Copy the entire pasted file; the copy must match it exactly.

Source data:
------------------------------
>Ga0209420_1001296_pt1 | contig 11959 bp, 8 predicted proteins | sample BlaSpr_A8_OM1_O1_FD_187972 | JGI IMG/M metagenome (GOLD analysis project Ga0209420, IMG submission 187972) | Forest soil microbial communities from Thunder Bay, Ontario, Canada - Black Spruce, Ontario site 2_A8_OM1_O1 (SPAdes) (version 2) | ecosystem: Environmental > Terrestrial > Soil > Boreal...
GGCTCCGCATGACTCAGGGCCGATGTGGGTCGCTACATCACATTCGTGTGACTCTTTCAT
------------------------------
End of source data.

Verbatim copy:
>Ga0209420_1001296_pt1 | contig 11959 bp, 8 predicted proteins | sample BlaSpr_A8_OM1_O1_FD_187972 | JGI IMG/M metagenome (GOLD analysis project Ga0209420, IMG submission 187972) | Forest soil microbial communities from Thunder Bay, Ontario, Canada - Black Spruce, Ontario site 2_A8_OM1_O1 (SPAdes) (version 2) | ecosystem: Environmental > Terrestrial > Soil > Boreal...
GGCTCCGCATGACTCAGGGCCGATGTGGGTCGCTACATCACATTCGTGTGACTCTTTCAT